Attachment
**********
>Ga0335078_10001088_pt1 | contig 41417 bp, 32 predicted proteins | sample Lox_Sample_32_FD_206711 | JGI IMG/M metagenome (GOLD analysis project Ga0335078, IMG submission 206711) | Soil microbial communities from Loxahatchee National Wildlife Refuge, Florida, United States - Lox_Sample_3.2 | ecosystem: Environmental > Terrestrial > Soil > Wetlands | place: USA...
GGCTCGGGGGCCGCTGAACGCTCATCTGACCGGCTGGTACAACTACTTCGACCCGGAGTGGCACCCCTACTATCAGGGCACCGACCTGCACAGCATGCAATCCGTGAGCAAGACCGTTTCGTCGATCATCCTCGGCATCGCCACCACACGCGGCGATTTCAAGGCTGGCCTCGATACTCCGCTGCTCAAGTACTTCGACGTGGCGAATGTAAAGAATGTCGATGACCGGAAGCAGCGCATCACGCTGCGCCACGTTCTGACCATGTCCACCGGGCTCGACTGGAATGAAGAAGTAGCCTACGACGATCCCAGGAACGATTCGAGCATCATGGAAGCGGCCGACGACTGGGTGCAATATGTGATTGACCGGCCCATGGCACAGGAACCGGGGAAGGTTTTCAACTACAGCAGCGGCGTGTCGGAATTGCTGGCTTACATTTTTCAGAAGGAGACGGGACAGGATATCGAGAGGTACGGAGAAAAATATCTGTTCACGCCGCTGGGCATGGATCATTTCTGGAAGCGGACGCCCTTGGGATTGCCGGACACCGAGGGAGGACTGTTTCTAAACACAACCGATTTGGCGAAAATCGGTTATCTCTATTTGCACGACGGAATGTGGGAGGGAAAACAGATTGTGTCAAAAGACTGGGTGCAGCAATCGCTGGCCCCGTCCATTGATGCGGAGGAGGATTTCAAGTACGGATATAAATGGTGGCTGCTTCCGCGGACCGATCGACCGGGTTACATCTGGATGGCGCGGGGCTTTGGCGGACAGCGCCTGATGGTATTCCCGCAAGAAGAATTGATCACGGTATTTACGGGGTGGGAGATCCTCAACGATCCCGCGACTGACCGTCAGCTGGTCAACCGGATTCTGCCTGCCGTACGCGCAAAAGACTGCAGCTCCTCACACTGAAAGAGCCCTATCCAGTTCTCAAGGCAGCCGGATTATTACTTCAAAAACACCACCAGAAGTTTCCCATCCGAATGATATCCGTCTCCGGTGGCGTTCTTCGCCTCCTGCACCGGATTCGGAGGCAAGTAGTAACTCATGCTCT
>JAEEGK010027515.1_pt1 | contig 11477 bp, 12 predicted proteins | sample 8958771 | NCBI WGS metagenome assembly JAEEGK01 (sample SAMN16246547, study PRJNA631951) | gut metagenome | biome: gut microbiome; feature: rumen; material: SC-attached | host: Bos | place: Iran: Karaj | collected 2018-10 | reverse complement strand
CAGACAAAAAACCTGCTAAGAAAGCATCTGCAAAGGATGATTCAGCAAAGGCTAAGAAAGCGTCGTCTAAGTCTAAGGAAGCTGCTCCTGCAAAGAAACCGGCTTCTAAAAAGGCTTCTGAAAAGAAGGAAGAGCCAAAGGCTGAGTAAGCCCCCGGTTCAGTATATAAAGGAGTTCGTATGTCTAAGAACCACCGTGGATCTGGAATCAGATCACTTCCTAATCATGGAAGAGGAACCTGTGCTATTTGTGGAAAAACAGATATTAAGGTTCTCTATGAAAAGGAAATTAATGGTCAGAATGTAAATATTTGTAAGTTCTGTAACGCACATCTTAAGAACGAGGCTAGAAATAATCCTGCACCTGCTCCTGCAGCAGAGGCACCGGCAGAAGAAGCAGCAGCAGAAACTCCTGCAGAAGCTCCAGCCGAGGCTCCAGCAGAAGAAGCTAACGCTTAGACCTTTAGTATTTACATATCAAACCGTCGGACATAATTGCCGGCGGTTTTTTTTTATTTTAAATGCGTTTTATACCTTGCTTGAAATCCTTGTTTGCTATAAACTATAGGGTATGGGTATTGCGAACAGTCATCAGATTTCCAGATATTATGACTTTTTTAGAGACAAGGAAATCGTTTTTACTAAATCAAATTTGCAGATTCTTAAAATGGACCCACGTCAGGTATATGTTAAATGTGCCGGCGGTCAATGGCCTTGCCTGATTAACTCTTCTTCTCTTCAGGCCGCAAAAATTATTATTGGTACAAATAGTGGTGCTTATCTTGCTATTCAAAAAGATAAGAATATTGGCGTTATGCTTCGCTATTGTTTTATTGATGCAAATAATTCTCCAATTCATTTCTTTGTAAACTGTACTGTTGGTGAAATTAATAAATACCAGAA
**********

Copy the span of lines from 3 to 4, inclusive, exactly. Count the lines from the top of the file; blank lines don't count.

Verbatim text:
>JAEEGK010027515.1_pt1 | contig 11477 bp, 12 predicted proteins | sample 8958771 | NCBI WGS metagenome assembly JAEEGK01 (sample SAMN16246547, study PRJNA631951) | gut metagenome | biome: gut microbiome; feature: rumen; material: SC-attached | host: Bos | place: Iran: Karaj | collected 2018-10 | reverse complement strand
CAGACAAAAAACCTGCTAAGAAAGCATCTGCAAAGGATGATTCAGCAAAGGCTAAGAAAGCGTCGTCTAAGTCTAAGGAAGCTGCTCCTGCAAAGAAACCGGCTTCTAAAAAGGCTTCTGAAAAGAAGGAAGAGCCAAAGGCTGAGTAAGCCCCCGGTTCAGTATATAAAGGAGTTCGTATGTCTAAGAACCACCGTGGATCTGGAATCAGATCACTTCCTAATCATGGAAGAGGAACCTGTGCTATTTGTGGAAAAACAGATATTAAGGTTCTCTATGAAAAGGAAATTAATGGTCAGAATGTAAATATTTGTAAGTTCTGTAACGCACATCTTAAGAACGAGGCTAGAAATAATCCTGCACCTGCTCCTGCAGCAGAGGCACCGGCAGAAGAAGCAGCAGCAGAAACTCCTGCAGAAGCTCCAGCCGAGGCTCCAGCAGAAGAAGCTAACGCTTAGACCTTTAGTATTTACATATCAAACCGTCGGACATAATTGCCGGCGGTTTTTTTTTATTTTAAATGCGTTTTATACCTTGCTTGAAATCCTTGTTTGCTATAAACTATAGGGTATGGGTATTGCGAACAGTCATCAGATTTCCAGATATTATGACTTTTTTAGAGACAAGGAAATCGTTTTTACTAAATCAAATTTGCAGATTCTTAAAATGGACCCACGTCAGGTATATGTTAAATGTGCCGGCGGTCAATGGCCTTGCCTGATTAACTCTTCTTCTCTTCAGGCCGCAAAAATTATTATTGGTACAAATAGTGGTGCTTATCTTGCTATTCAAAAAGATAAGAATATTGGCGTTATGCTTCGCTATTGTTTTATTGATGCAAATAATTCTCCAATTCATTTCTTTGTAAACTGTACTGTTGGTGAAATTAATAAATACCAGAA